Realization of Positive Politeness
Strategies in Language
in Terms of The Theory of Brown and Levinson (1987)
Part one :Theoretical Background
What is Politeness?
We live in a world of language. The use of language is an integral part of our being human. We spend times and times of our lives talking-using language. We talk face to face, over the phone or even in our dreams. Our language is the source of our humanity and power. Yet, how should we use it? Hymes says: “how something is said is part of what is said” (Coulthard, 1985:50). Language is used in social interaction. Jesperson (1942) wrote in his ‘philosophy to grammar’ that ‘the essence of language is human activity’- activity from both speaker and listener (Rankema, 1993: 12). Any human activity can be successful if participants adhere to certain rules and principles. One general principle of collective activity is cooperation. Politeness is one principle related to cooperation (Ibid).Yet, what does it mean?
1. Politeness: Definitions
Politeness is a commonsense term with a considerable history going back to at least the 16th century. Though it can be easily interpreted as “the quality of being polite” i.e. ‘showing or having good manner and consideration for others’, yet associated terms as ‘civility’, ‘courtesy’ or ‘good manners’ may point up various associative connections: ‘civilization’, ‘life at court’ and in the city, or the general quality of having ‘life experience’ (Eelen, 2001: l). The notion of politeness, however, has got lots of interpretations and definitions ranging from a general principle of language use concerning all aspects of interaction, to the use of specific linguistic form and formulae (Ibid). Studies on politeness theories may reveal some of its other meanings as will be stated later. Verschueren (1999:45)mentions that "whilst deference is reserved for expression of respect for people of a higher status, 'politeness' has become a term in pragmatics for whatever choices are made in language use in relation to the need to preserve people's face in general, i.e. their public self-image."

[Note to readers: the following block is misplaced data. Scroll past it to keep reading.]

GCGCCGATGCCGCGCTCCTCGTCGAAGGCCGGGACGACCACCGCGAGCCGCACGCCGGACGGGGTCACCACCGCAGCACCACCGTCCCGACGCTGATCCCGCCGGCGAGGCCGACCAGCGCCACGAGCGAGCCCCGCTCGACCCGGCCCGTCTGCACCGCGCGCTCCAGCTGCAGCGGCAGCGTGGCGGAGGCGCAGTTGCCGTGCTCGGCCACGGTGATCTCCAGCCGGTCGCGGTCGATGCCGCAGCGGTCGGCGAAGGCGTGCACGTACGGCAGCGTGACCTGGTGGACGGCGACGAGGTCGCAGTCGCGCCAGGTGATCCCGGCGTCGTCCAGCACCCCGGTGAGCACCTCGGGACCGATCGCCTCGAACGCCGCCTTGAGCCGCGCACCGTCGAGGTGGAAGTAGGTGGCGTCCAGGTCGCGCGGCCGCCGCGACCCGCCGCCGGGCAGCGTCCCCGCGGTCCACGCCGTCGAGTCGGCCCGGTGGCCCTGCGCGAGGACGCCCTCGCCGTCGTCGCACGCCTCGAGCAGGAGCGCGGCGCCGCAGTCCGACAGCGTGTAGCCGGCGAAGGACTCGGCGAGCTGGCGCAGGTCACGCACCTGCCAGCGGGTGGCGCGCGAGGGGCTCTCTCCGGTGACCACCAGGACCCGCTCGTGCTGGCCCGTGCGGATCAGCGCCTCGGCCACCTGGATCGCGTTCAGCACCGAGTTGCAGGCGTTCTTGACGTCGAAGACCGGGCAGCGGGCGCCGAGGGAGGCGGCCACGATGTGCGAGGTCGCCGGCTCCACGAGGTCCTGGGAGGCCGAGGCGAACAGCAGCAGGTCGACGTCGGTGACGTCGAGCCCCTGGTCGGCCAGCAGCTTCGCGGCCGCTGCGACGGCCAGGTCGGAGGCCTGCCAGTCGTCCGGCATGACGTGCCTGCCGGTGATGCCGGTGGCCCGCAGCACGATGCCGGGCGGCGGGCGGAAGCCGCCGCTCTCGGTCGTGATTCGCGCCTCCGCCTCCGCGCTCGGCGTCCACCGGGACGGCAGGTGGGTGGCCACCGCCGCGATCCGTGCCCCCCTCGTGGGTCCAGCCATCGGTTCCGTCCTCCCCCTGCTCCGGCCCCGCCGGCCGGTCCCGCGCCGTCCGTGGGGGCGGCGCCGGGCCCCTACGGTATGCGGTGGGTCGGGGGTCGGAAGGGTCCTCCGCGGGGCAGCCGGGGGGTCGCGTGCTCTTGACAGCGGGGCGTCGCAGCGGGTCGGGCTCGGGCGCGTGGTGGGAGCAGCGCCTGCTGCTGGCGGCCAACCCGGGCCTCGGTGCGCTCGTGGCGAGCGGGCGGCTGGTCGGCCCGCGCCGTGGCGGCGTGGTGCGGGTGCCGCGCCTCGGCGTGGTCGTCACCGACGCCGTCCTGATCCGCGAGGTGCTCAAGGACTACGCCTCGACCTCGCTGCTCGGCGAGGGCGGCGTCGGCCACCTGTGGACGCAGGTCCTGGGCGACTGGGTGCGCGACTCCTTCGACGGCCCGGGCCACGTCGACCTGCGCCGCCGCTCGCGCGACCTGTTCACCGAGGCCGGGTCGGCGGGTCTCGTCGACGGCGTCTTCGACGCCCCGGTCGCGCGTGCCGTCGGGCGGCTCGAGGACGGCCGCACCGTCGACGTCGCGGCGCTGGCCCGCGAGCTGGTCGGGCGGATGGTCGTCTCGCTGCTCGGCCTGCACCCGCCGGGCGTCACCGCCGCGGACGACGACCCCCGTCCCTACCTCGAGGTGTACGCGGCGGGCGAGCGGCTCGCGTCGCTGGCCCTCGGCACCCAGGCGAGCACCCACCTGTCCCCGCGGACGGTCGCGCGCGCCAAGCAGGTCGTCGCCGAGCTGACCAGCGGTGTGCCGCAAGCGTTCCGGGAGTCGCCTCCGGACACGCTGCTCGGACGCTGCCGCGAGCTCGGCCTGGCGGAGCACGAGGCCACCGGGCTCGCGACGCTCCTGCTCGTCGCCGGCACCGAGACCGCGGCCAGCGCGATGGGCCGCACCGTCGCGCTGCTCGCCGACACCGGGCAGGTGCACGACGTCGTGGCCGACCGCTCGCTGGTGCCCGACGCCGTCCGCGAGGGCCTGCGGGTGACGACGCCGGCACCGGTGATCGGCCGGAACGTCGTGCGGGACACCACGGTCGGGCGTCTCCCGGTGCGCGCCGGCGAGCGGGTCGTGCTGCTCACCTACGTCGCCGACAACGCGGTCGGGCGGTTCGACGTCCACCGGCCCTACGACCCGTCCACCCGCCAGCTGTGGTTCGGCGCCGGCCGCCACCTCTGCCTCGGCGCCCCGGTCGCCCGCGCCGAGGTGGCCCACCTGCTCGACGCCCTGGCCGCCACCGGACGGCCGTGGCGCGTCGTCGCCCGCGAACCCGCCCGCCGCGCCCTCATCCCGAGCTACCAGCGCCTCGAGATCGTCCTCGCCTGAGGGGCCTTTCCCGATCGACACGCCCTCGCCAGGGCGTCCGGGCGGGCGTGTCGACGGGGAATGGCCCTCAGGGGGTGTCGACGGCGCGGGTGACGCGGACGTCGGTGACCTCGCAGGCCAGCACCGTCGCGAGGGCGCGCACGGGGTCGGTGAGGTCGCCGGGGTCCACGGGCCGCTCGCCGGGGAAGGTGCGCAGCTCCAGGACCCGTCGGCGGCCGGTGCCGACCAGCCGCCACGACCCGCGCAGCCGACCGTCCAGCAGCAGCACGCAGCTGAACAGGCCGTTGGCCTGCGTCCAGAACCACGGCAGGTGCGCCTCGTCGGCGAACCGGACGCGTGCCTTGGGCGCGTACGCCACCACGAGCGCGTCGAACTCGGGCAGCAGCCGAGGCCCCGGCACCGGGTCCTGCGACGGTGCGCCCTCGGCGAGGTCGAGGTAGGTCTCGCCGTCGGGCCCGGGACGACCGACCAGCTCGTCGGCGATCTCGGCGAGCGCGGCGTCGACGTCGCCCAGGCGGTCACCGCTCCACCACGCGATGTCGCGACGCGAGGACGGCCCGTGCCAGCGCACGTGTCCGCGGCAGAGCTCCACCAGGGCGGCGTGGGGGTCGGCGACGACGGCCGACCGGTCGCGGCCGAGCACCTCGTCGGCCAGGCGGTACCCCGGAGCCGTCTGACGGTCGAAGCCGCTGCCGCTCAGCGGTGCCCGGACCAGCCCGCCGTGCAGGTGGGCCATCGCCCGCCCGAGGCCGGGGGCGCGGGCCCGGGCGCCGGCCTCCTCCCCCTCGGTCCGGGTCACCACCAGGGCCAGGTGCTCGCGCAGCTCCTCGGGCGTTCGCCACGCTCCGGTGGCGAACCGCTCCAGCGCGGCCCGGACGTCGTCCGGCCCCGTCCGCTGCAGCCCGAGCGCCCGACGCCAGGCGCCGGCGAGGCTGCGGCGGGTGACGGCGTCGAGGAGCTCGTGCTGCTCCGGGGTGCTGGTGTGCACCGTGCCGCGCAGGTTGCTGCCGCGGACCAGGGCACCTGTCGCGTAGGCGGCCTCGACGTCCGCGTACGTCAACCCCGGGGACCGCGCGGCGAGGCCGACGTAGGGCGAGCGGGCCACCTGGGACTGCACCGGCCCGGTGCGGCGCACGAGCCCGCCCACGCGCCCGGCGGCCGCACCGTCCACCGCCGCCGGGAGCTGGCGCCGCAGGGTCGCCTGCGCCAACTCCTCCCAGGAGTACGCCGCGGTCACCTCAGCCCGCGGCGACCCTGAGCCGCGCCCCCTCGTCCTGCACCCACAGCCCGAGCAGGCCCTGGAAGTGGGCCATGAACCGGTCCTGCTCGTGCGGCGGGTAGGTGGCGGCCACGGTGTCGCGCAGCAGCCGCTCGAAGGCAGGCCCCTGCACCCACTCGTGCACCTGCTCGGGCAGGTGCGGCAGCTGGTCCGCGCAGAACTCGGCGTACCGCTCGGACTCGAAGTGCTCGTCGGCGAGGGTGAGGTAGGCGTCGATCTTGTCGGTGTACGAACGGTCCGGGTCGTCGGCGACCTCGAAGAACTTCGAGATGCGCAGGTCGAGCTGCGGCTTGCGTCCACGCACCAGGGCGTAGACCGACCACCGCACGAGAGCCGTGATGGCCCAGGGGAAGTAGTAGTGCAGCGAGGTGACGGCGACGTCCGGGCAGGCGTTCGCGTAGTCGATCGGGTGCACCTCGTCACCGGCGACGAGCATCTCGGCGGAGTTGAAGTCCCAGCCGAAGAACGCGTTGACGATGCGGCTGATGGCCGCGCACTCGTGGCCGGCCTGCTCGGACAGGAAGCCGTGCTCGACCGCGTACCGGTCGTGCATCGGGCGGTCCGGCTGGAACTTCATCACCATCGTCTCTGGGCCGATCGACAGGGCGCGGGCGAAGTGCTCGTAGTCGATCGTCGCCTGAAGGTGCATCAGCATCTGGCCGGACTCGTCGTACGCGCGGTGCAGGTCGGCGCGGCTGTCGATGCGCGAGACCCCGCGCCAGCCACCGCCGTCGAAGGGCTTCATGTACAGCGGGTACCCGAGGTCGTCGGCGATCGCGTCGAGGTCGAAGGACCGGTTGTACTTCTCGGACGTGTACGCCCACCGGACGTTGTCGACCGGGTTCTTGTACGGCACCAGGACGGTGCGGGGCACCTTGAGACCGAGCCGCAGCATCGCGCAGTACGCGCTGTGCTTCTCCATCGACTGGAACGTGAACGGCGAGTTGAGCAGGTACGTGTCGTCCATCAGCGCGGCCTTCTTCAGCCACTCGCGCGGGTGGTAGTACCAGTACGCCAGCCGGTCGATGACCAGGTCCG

Croft (1944:468), on the other hand, believes that politeness is a semantic category associated with illocutionary force, alongside with modality, emphasis and attitude. Grundy (1995:129), however, points out that politeness describes “the extent to which actions, including the way things are said, match others' perception of how they should be performed”.
Cruse (2000:362) defines politeness as “a matter of what is said, not a matter of what is thought or believed”. He further specifies the purpose of politeness in saying:
The purpose of politeness is the maintenance of
harmonious and smooth social relations in the face
of the necessity to convey belittling messages. Of course, the nature of reality, social, psychological and physical constrains the scope for politeness: if our world is to work’, we must respect this reality.
While Watts (1989:19) identifies politeness as linguistic behavior which is perceived to be beyond what is expectable, he (2003:20) refers to 'politic behavior' as:
that behaviour, linguistic and non-linguistic, which the participants construct as being appropriate to the ongoing social interaction. The construction may have been made prior to entering the interaction, but is always negotiable during the interaction, despite the expectations that participants might bring to it.
1.1. Theories of politeness
Politeness has to do with language – specifically language use –and thus it is related to pragmatics. On the other hand it is a social phenomenon which is connected to the social world. Therefore, research on politeness is either from a pragmatic perspective or from sociolinguistic point of view. The book entitled “A critique of politeness theories” of Gino Eelen (2001) mentions nine theories of politeness....
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